The coronavirushas sent many of us out of the office and into our homes, and we are staying in touch with colleagues -- not to mention friends and family -- with Zoom being the most popular platform.
While many find video conferencing to be less stressful than going to physical meetings, Zoom meetings can in themselves bring new stresses that you have to navigate.
Over the past few years, which has felt like decades, I've done many hundreds of Zoom meetings for work and play (as well as using it for work, I also teach a few yoga classes using Zoom), and I've made a lot of mistakes.
Don't do what I did!
I've distilled the past few years of using Zoom almost daily into three simple dos and don't.
#1: Do check your internet connection
If you're relying on Wi-Fi, make sure that everything is good before starting the meeting. I usually disconnect and reconnect and check the signal strength prior to a meeting. Speedtest.net is a good test, and you can check your results against Zoom's system requirements (which vary depending on what you're doing).
#2: Do check your speaker and mic
Buried in Zoom's Preferences is an Audio tab where you can test the mic and speakers. I suggest checking these before every meeting.
If you are in a noisy environment, the Suppress background noise settings might be able to alleviate some problems
Pro tip: I suggest carrying out a test meeting to play with the settings to find what is optimal.
#3: Check your video
Again, Zoom's Preferences screen is the place to do this -- click on Video. Look at the lighting and composition (no one wants to spend the whole meeting looking up your nose). Check the lighting (can people see you?) and also look for anything confidential or embarrassing that might be in the shot (especially if you move about).
You can also see if Touch up my appearance or Adjust for low light settings can make a difference to the video quality.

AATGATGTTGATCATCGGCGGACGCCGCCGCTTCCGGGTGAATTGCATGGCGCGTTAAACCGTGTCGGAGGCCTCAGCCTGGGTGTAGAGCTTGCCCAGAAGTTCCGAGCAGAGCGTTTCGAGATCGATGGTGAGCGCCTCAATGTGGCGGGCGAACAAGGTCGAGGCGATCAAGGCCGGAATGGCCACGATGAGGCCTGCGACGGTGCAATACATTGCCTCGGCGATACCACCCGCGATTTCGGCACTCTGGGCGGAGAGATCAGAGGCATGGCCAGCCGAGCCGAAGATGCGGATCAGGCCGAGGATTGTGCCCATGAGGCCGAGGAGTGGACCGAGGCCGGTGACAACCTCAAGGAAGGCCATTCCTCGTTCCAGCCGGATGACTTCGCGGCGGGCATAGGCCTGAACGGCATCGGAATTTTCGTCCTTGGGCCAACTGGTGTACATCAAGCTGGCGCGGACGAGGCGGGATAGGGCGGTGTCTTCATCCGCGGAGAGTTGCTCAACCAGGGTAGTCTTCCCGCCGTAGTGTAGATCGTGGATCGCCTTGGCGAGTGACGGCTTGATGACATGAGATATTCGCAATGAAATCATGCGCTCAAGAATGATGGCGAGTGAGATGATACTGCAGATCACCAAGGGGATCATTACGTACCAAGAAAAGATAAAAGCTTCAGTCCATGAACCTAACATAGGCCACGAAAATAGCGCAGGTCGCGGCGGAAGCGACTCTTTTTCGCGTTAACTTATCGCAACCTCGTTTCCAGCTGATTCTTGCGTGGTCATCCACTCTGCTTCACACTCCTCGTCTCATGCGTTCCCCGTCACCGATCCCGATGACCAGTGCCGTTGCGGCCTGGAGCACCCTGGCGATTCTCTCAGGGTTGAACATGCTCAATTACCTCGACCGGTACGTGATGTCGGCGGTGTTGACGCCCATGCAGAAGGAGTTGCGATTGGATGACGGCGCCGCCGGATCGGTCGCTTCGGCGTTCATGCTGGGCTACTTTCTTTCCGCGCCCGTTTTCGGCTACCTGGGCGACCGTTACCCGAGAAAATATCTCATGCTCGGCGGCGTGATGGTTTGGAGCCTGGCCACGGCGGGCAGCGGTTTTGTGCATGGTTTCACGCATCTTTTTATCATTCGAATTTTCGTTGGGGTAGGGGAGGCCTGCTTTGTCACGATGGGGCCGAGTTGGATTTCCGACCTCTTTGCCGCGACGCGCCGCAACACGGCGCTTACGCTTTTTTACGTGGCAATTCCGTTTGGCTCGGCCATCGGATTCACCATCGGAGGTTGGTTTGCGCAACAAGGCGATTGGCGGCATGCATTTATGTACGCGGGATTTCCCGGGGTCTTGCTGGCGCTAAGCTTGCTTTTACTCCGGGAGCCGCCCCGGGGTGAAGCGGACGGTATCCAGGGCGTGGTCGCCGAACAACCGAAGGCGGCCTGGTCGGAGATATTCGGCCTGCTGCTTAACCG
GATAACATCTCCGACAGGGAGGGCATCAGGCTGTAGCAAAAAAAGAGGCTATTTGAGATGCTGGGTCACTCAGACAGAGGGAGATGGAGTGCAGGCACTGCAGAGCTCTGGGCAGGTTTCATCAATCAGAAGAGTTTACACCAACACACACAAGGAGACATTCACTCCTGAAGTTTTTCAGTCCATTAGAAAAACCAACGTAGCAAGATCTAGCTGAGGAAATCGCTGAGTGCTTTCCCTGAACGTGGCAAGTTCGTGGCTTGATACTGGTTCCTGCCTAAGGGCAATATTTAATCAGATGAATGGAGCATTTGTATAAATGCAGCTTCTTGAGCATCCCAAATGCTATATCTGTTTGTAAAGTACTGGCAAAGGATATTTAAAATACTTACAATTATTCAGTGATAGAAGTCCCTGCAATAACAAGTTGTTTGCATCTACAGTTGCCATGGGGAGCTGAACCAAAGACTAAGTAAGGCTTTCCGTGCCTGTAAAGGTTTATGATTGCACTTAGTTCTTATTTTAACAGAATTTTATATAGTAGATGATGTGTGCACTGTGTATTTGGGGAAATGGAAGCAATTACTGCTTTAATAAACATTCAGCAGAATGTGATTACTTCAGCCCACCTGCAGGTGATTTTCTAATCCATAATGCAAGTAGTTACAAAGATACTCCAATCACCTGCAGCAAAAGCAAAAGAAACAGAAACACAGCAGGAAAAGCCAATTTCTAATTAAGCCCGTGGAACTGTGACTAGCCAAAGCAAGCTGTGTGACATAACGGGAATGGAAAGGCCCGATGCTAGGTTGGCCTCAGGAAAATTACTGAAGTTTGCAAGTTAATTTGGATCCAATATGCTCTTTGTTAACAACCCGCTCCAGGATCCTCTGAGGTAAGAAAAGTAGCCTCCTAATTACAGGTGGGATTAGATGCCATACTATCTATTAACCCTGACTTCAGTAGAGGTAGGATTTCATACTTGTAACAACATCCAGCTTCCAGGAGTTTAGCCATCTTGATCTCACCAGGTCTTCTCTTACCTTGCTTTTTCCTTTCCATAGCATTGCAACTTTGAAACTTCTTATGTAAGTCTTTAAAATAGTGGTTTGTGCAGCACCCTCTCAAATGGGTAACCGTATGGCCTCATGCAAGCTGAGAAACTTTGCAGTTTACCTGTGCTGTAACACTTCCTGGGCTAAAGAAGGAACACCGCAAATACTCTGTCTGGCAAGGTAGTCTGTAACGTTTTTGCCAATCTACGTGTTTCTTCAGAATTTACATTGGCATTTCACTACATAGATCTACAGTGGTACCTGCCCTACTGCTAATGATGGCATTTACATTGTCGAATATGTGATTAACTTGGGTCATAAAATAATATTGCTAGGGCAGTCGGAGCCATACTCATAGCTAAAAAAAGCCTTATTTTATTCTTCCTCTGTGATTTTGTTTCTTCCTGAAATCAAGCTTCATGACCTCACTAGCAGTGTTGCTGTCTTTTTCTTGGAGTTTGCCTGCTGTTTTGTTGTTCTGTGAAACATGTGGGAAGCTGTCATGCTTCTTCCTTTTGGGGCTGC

Also, note that enabling HD can increase bandwidth requirements, as well as processor and battery demand.
If you plan to use a virtual background, check that this works properly prior to the start of the meeting (in the Zoom Preferences screen click on Virtual Background). This is also a great time to make sure that you don't have any strange filters installed (no matter how funny they are).
#1: Don't update Zoom or your OS immediately prior to a meeting
Yes, it's a good idea to keep Zoom updated, but I've had updates take a long time to download and install, I've had updates mess with settings, and I've had updates fail and leave me having to uninstall and reinstall Zoom.
The same goes for operating system updates. Just leave them until after your meetings.
#2: Don't rely on your laptop's battery
If you're Zooming from a laptop, have it connected to the charger where possible. Video conferencing is very demanding on the hardware, and the last thing you want is to be left scrabbling for power.
Another added advantage of having the laptop on power is that you can bump up the screen brightness if you find that your face is hidden in the shadows.
Pro tip: Have an app in the foreground that has a white background to boost the effect!
#3: Don't have distractions on the screen
Facebook, Twitter, email, and the like are all distractions, and people on the other end of the meeting will be able to tell if you are distracted by things.
Close anything that's not needed. Not only does that reduce the potential for distraction, but it also means that you're less likely to have something pop up and make a noise.
The quicker you get your meeting done, the quicker you can get back to other things!
Got any Zoom or video conferencing tips to share? Post them down below!